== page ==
Also, a company cannot expect a virtual agent to troubleshoot problems or be able to install more than rudimentary software. Does the contact center offer a toolbox for remote device and software management? Without such features, virtual agents could become a drain on company operations and hurt customer service.
Addressing Security, Branding
How is data protected? Is security integrated into the product or must it be purchased from a third-party source? Security isn’t about silver-bullet protection from a point-product but about coordinated, layered defense.
Contact centers need to protect data in transit with such technologies as secure socket layer (SSL) and virtual private networks (VPNs), while offering computer-based defenses against worms, viruses and other malware that can bring an entire business to its knees. Without comprehensive security, a contact center could provide a gateway to serious problems.
Contact center systems should not just be about “handling calls.” A good market and sales plan will also include robust support for outbound marketing campaigns.
E-mail these days is particularly effective at keeping a business in front of its customers and providing opportunities for new sales. A contact center that can offer full support for campaign management provides a certain benefit to any business. Also, follow-up calls to customers about problems or questions are equally vital to customer satisfaction. A contact center needs to be able to track and manage such interactions.
Much of customer service is about anticipating the needs of the customer, and these days no company should be without a contact center that can identify incoming callers and route those calls to the appropriate agents quickly. High-value customers or ones fitting into certain categories can be routed to agents with specialized knowledge. Sophisticated call-routing options are a must, even in the most basic contact center.
Though traditional custom computer-telephony integration (CTI) is prohibitively expensive for many smaller businesses, any contact center still needs to offer cost-effective ways to tie into CRM applications. Fortunately, CRM applications can be integrated without high cost in at least two ways: via emulation macros and through browser-based CRM.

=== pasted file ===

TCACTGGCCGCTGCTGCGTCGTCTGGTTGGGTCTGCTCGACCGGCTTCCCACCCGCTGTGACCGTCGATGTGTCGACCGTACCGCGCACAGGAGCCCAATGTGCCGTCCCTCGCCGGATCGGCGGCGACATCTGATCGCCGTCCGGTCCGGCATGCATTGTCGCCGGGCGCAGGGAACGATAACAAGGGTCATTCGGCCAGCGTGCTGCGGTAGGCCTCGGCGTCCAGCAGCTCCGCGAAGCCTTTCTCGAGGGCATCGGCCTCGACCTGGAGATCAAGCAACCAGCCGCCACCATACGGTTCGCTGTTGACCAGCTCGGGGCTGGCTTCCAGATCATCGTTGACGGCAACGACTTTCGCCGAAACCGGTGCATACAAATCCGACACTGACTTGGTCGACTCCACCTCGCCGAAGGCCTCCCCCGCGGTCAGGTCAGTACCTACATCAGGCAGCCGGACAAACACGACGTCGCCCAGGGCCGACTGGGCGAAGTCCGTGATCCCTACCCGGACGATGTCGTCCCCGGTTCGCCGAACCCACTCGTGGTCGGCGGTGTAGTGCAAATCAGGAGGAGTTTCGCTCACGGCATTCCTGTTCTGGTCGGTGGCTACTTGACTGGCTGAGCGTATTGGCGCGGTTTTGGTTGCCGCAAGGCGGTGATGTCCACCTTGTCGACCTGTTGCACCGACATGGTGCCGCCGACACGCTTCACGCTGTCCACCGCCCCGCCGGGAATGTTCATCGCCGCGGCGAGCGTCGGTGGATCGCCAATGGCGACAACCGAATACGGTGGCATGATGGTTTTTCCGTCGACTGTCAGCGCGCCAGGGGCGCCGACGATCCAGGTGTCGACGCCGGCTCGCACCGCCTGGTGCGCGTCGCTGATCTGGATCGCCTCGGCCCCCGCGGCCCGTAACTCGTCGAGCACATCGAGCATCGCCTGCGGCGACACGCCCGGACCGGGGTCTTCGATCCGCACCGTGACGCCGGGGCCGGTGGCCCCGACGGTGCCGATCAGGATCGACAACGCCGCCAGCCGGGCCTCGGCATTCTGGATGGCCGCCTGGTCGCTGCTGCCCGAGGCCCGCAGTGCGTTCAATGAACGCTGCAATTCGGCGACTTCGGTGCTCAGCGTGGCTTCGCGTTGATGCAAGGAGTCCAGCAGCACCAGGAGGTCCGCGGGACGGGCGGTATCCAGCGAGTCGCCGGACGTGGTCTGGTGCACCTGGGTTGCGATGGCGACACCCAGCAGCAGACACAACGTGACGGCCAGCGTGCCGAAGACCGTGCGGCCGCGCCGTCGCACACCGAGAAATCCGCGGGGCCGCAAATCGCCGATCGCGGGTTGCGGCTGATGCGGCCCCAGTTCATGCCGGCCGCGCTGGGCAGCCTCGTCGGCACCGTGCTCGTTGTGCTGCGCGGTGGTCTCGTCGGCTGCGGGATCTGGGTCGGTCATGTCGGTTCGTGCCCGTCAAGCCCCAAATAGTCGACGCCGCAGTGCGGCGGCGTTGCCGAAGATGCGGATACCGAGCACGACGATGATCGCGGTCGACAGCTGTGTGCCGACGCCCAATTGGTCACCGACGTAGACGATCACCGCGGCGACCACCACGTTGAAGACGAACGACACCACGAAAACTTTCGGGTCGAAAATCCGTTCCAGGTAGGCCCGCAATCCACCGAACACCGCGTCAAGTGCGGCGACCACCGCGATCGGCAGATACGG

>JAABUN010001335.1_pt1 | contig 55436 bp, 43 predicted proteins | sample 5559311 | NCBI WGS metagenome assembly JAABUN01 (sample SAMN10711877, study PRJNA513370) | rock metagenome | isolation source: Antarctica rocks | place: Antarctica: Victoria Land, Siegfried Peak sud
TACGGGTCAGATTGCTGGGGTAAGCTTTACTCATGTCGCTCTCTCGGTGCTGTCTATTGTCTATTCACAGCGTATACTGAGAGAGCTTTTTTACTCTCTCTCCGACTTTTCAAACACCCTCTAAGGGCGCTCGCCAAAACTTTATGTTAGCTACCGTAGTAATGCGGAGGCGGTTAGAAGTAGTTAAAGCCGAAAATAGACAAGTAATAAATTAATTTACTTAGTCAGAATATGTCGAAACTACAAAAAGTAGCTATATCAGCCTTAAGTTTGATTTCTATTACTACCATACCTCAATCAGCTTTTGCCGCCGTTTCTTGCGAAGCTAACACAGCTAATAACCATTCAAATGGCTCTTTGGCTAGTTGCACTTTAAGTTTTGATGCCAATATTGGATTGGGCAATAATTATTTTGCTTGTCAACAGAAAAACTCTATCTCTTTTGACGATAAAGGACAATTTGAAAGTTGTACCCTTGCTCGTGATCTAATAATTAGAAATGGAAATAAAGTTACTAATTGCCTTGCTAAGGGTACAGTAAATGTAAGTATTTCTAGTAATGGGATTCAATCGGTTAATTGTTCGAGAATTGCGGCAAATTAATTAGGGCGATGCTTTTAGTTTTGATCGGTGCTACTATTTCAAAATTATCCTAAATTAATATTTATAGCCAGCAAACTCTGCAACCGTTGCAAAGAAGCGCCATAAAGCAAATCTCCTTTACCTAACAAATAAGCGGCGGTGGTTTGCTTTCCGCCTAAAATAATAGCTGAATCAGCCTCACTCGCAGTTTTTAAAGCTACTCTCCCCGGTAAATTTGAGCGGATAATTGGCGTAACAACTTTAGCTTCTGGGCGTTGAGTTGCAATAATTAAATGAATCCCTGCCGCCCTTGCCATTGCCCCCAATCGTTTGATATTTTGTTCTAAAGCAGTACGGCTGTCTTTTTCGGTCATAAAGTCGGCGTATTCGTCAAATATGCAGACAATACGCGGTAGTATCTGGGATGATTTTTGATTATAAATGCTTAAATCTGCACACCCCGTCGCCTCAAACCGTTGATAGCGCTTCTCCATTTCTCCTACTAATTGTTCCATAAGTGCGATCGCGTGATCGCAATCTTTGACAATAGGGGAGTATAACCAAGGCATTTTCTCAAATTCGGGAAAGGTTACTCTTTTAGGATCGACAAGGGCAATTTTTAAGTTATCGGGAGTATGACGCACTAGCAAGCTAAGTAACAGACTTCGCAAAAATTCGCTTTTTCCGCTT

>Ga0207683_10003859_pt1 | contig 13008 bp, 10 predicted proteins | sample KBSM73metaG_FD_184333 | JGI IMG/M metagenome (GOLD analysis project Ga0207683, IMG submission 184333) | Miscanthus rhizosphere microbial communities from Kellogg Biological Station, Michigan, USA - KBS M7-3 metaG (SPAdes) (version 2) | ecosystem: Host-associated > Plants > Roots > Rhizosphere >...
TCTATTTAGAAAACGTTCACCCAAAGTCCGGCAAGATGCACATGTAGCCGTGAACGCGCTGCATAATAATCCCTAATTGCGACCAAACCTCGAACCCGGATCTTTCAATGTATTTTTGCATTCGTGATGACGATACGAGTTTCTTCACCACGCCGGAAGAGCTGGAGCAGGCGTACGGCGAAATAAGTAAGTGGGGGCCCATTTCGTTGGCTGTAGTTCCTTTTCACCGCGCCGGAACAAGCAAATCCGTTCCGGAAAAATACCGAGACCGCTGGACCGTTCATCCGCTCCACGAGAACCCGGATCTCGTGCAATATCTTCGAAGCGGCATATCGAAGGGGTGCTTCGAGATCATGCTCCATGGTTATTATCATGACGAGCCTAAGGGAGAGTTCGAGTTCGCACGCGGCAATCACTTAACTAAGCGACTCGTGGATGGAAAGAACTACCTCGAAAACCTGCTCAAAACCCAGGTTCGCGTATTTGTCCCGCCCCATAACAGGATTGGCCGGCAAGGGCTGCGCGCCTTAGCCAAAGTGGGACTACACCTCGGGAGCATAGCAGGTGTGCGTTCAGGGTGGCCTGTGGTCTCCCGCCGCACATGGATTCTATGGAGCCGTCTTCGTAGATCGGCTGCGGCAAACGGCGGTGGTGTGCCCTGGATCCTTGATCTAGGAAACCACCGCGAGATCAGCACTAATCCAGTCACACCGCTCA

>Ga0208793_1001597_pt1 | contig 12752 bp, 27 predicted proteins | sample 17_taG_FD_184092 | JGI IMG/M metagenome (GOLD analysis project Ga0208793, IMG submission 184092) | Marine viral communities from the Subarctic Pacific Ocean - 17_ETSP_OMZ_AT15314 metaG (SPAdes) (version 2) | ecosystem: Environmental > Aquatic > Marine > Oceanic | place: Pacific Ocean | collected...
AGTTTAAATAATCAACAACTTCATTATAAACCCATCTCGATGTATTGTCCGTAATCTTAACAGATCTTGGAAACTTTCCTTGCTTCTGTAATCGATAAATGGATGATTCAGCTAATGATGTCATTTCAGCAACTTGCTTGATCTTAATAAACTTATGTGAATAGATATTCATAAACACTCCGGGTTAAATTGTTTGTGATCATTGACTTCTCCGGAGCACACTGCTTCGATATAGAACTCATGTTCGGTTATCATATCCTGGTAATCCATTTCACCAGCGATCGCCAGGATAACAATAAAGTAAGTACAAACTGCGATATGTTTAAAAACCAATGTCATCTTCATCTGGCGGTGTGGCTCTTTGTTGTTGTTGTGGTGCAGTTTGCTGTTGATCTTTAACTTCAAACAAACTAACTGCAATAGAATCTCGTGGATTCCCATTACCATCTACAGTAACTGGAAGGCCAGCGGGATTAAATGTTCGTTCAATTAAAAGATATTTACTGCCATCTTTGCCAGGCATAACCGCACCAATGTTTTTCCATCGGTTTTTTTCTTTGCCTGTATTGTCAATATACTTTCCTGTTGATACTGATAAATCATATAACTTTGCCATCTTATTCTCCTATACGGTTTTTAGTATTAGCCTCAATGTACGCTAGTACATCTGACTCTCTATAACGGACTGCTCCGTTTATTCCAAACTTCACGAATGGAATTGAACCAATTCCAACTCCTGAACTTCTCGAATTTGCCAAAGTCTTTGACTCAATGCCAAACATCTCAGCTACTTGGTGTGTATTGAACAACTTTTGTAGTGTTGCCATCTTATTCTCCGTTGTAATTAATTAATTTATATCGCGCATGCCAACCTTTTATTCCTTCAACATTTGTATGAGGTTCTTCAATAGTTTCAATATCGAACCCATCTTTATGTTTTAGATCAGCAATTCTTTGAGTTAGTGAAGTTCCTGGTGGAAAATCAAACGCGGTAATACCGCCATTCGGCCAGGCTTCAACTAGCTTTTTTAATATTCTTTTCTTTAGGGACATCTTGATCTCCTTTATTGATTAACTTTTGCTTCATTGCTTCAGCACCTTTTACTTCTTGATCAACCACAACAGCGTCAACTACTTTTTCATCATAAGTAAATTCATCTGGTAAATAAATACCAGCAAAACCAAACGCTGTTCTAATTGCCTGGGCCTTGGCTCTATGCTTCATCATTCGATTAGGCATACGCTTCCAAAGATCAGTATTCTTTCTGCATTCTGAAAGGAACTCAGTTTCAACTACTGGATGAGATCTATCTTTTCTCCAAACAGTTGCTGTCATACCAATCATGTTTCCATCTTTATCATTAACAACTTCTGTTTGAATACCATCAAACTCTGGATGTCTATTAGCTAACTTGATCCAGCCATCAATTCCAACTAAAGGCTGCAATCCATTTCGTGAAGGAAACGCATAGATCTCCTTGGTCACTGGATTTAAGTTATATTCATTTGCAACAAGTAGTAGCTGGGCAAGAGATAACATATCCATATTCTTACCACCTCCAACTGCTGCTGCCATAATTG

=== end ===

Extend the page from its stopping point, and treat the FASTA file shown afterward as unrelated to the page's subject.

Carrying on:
Emulation macros capture the keystrokes required to “manually” move contact center data into a CRM application. Since this requires virtually no programming expertise, costs are very low. The other option, browser-based CRM, is gaining popularity and relies on HTML coding to integrate contact centers with online CRM, such as those offered by Salesforce.com. Contact centers need to support these necessary options for cost-conscious businesses.
“Star Trek” technologies such as speech recognition and text-to-speech are not just expensive gee-whiz capabilities for big companies. These technologies are becoming increasingly affordable, and depending on the business, they can provide significant productivity boosts, especially as a company grows and requires greater efficiencies in the call center.
Maybe you don’t require these today, but you could well need them in the future. Building your contact center to accommodate these technologies at a later date is a move you won’t regret, and may well make you a hero as your business grows.
Laurent Philonenko is vice president and general manager of Cisco’s Customer Contact Business Unit.